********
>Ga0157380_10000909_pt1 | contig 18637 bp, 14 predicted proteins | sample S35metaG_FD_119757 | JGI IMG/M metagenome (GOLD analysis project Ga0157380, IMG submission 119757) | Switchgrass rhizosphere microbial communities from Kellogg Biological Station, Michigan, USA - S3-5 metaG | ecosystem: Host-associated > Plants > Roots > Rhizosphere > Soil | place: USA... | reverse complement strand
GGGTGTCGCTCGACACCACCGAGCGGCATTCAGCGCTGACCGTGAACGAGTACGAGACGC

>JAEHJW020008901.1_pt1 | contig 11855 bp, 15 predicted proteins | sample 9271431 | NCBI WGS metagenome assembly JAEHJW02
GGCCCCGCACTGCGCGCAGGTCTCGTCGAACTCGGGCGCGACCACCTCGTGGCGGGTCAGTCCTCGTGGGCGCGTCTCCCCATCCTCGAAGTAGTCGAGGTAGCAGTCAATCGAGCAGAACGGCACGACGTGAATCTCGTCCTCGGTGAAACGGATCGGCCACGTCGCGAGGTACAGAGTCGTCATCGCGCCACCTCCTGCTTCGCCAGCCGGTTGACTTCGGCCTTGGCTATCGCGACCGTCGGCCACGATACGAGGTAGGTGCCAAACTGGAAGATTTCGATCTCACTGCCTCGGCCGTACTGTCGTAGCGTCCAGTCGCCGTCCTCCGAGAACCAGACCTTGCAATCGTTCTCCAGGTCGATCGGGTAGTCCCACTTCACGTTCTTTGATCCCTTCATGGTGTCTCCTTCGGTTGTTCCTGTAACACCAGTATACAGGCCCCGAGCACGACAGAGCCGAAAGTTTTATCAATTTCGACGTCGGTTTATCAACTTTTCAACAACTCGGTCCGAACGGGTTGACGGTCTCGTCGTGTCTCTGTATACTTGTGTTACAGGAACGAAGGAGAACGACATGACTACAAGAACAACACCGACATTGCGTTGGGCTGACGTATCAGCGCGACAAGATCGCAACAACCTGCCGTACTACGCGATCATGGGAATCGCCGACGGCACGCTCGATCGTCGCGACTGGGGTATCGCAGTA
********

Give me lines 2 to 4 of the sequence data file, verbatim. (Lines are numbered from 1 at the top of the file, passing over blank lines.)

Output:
GGGTGTCGCTCGACACCACCGAGCGGCATTCAGCGCTGACCGTGAACGAGTACGAGACGC

>JAEHJW020008901.1_pt1 | contig 11855 bp, 15 predicted proteins | sample 9271431 | NCBI WGS metagenome assembly JAEHJW02
GGCCCCGCACTGCGCGCAGGTCTCGTCGAACTCGGGCGCGACCACCTCGTGGCGGGTCAGTCCTCGTGGGCGCGTCTCCCCATCCTCGAAGTAGTCGAGGTAGCAGTCAATCGAGCAGAACGGCACGACGTGAATCTCGTCCTCGGTGAAACGGATCGGCCACGTCGCGAGGTACAGAGTCGTCATCGCGCCACCTCCTGCTTCGCCAGCCGGTTGACTTCGGCCTTGGCTATCGCGACCGTCGGCCACGATACGAGGTAGGTGCCAAACTGGAAGATTTCGATCTCACTGCCTCGGCCGTACTGTCGTAGCGTCCAGTCGCCGTCCTCCGAGAACCAGACCTTGCAATCGTTCTCCAGGTCGATCGGGTAGTCCCACTTCACGTTCTTTGATCCCTTCATGGTGTCTCCTTCGGTTGTTCCTGTAACACCAGTATACAGGCCCCGAGCACGACAGAGCCGAAAGTTTTATCAATTTCGACGTCGGTTTATCAACTTTTCAACAACTCGGTCCGAACGGGTTGACGGTCTCGTCGTGTCTCTGTATACTTGTGTTACAGGAACGAAGGAGAACGACATGACTACAAGAACAACACCGACATTGCGTTGGGCTGACGTATCAGCGCGACAAGATCGCAACAACCTGCCGTACTACGCGATCATGGGAATCGCCGACGGCACGCTCGATCGTCGCGACTGGGGTATCGCAGTA